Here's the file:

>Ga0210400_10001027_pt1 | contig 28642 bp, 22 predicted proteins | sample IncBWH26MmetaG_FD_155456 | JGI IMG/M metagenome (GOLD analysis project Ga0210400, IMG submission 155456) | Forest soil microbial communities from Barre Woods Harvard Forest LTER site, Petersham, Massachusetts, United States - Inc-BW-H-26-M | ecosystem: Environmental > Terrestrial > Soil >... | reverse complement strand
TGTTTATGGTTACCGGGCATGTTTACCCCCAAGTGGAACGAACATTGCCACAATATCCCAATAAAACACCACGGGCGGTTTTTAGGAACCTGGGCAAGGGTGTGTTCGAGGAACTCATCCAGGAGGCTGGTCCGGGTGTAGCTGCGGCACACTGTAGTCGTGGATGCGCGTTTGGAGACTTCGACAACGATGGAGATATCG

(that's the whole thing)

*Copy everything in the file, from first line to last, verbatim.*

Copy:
>Ga0210400_10001027_pt1 | contig 28642 bp, 22 predicted proteins | sample IncBWH26MmetaG_FD_155456 | JGI IMG/M metagenome (GOLD analysis project Ga0210400, IMG submission 155456) | Forest soil microbial communities from Barre Woods Harvard Forest LTER site, Petersham, Massachusetts, United States - Inc-BW-H-26-M | ecosystem: Environmental > Terrestrial > Soil >... | reverse complement strand
TGTTTATGGTTACCGGGCATGTTTACCCCCAAGTGGAACGAACATTGCCACAATATCCCAATAAAACACCACGGGCGGTTTTTAGGAACCTGGGCAAGGGTGTGTTCGAGGAACTCATCCAGGAGGCTGGTCCGGGTGTAGCTGCGGCACACTGTAGTCGTGGATGCGCGTTTGGAGACTTCGACAACGATGGAGATATCG